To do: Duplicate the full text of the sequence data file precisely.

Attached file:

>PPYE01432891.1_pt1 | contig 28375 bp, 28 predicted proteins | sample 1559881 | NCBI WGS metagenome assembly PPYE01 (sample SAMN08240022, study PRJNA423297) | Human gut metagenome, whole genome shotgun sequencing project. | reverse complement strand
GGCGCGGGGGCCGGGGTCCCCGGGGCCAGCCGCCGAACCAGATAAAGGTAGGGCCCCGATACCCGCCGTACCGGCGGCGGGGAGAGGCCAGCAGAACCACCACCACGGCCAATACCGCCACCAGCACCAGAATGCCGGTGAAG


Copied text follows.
>PPYE01432891.1_pt1 | contig 28375 bp, 28 predicted proteins | sample 1559881 | NCBI WGS metagenome assembly PPYE01 (sample SAMN08240022, study PRJNA423297) | Human gut metagenome, whole genome shotgun sequencing project. | reverse complement strand
GGCGCGGGGGCCGGGGTCCCCGGGGCCAGCCGCCGAACCAGATAAAGGTAGGGCCCCGATACCCGCCGTACCGGCGGCGGGGAGAGGCCAGCAGAACCACCACCACGGCCAATACCGCCACCAGCACCAGAATGCCGGTGAAG